Going to the Top

BayCare Advocates Address Congress on Children’s Mental Health Care

by TIM CRAIG

While the long-term physical effects of the COVID pandemic continue to be studied, the mental health effects, particularly among adolescents and teens, often go underreported and, more importantly, underfunded.

 

However, that may begin to change. BayCare Health System operates 15 hospitals in West Central Florida, including Winter Haven, Bartow, Plant City and Sebring, and is part of a regional push to raise funding to study the pandemic’s impact on children’s mental health and wellness.

 

“Even before the pandemic, there was a significant unmet need for behavioral health services for both young people and adults,” says Gail Ryder, BayCare’s Vice President of Behavioral Health Services. “We’re worried about the long-term impact on mental health in children. We’re already beginning to see a surge in post-traumatic stress disorder.”

 

Ryder was part of a contingent of pediatric patients and behavioral health professionals who met with members of Congress in June to speak on behalf of children with significant health challenges, particularly pediatric mental health. The group met with U.S. Representatives Gus Bilirakis, Vern Buchanan, Kathy Castor, Darren Soto and Greg Steube, as well as Congressman Charlie Crist and Senator Marco Rubio.

 

“During our visits, we shared that we have seen an increase in hospital visits for mental health emergencies in children and young people,” says Ryder. “We found our local delegation to be receptive in understanding the increased needs of our community.” 

 

The goal of the meeting was for legislators to fund research to assess the pandemic’s impact on children’s mental health and wellness. The group asked Congress to provide funding for and to direct the U.S. Department of Health and Human Services to complete a study on the impact of the pandemic on the behavioral health of children and families and to provide a report to Congress and the Administration with recommendations in the first quarter of 2022.

 

“The trauma of this pandemic is unprecedented in scope and duration, and its impact is likely to be complex and generational,” says Ryder. “The pandemic has added urgency to what already was a significant need.”

 

According to the CDC, from April to October 2020, hospitals across the country saw a 24 percent increase in the proportion of mental health emergency department visits for children ages 5 to 11, and a 31 percent increase in the 12- to 17-year-old age group, compared to 2019. According to Ryder, BayCare saw more than 2,500 pediatric inpatient admissions, as well as roughly 120,000 outpatient visits for 2020.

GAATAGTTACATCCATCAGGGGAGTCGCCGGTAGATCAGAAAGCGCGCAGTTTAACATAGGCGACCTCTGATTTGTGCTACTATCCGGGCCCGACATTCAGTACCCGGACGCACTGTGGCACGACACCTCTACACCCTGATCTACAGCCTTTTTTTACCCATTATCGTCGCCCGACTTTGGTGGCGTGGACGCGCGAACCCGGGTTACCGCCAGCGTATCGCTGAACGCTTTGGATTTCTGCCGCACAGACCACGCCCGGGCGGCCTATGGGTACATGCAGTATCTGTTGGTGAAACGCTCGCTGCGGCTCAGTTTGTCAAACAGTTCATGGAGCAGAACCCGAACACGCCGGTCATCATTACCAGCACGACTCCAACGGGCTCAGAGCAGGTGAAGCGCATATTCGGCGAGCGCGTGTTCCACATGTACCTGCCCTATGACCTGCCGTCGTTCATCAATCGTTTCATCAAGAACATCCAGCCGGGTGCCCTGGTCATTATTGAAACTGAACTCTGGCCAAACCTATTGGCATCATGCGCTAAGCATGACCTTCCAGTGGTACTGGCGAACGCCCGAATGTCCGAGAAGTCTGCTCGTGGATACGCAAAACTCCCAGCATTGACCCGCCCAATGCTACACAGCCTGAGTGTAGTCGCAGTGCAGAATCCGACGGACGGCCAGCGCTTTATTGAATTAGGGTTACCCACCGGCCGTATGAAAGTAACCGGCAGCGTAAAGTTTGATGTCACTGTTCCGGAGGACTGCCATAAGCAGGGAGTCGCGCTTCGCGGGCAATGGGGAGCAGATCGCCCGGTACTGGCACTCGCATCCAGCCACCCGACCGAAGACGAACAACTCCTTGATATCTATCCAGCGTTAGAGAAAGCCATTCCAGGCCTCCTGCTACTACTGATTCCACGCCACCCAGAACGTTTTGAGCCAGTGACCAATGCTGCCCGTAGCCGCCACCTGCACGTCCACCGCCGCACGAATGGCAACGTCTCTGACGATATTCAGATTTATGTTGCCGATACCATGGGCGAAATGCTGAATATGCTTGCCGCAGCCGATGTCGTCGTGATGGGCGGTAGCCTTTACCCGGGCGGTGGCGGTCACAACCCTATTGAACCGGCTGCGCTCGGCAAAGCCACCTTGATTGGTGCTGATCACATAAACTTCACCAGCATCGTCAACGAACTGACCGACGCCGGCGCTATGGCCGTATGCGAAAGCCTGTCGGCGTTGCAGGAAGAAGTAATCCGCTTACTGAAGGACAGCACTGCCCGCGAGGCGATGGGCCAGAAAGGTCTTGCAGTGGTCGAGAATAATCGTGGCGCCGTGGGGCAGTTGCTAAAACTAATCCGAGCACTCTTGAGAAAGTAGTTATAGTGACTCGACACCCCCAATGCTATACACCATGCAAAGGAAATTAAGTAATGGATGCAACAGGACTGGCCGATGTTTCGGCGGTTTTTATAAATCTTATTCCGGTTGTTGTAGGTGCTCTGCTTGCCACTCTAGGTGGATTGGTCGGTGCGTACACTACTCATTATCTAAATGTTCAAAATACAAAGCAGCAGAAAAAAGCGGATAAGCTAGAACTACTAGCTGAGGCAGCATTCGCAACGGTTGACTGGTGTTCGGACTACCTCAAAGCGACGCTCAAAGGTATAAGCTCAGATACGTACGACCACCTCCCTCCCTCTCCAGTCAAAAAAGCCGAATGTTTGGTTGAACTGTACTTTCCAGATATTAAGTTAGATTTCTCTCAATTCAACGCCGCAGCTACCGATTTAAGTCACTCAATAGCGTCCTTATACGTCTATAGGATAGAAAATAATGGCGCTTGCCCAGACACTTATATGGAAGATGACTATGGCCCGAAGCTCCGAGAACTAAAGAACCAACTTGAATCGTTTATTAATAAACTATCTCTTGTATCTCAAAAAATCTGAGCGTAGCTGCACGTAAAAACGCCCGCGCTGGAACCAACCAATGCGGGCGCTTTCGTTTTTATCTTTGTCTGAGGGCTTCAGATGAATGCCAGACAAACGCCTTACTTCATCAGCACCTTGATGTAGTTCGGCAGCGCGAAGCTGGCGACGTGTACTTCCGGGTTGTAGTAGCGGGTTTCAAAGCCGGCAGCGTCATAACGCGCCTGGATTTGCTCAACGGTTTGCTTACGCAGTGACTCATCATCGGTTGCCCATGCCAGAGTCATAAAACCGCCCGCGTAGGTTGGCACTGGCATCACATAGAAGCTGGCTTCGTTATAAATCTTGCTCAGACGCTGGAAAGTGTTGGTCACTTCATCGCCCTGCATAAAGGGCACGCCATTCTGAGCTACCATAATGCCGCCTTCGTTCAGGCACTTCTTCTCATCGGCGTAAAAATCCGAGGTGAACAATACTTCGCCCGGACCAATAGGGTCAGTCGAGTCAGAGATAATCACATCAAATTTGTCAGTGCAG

While telehealth has been instrumental in reaching patients and the community during the pandemic, the numbers seem to be increasing this year. Inpatient volume has risen dramatically since January 2021, according to Ryder, including an increase in girls with serious suicide attempts. Ryder says her office is seeing an increase in substance abuse, particularly methamphetamine in Polk County, as well as alcohol abuse.

 

The increase in numbers has affected staff, who have faced increasing pressure from the high volume on top of the stress exacerbated by COVID-19 exposures and quarantines that can leave units short-staffed and with limited time off.

 

“We need to improve access to care and address the workforce shortage in the field, where there are not enough providers to meet demand,” says Ryder. “Earlier this year, (we) announced a big step to address the need for practitioners: We’re launching a psychiatric residency program in 2022.”

 

BayCare is already one of the largest nonprofit providers of behavioral health services in Florida. The system employs more than 1,000 professionals to provide a full range of outpatient, community-based, inpatient and residential behavioral health services for children and adults. BayCare operates teams that provide mobile services to children and families in different communities in Central Florida and also teams up with community organizations to provide mentorship and school-based classes to help adolescents learn crucial stress management and wellness skills.

 

“Behavioral health is one of the most significant health needs across our region and is the number one priority area identified in our comprehensive Community Health Needs Assessment in 2019,” says Ryder. “We want to see our children and young people have all the resources they need to meet these challenges.”

 

In Polk County, BayCare continues its work with Polk County Schools to help address behavioral health needs. Ryder says the National Alliance on Mental Illness awarded the Polk County affiliate a $25,000 grant to support its work with patients and families struggling with mental illness.

 

“There are some effective programs and services out there, but we’d like to see more connectivity between them,” says Ryder. “For example, many kids have access to resources through their schools but don’t have any support during the summer or other times when schools are closed. We’d like to see more comprehensive and coordinated services that support children and their families.”

 

A comprehensive study focused on the long-term impacts of the pandemic could help identify where those services could become better coordinated.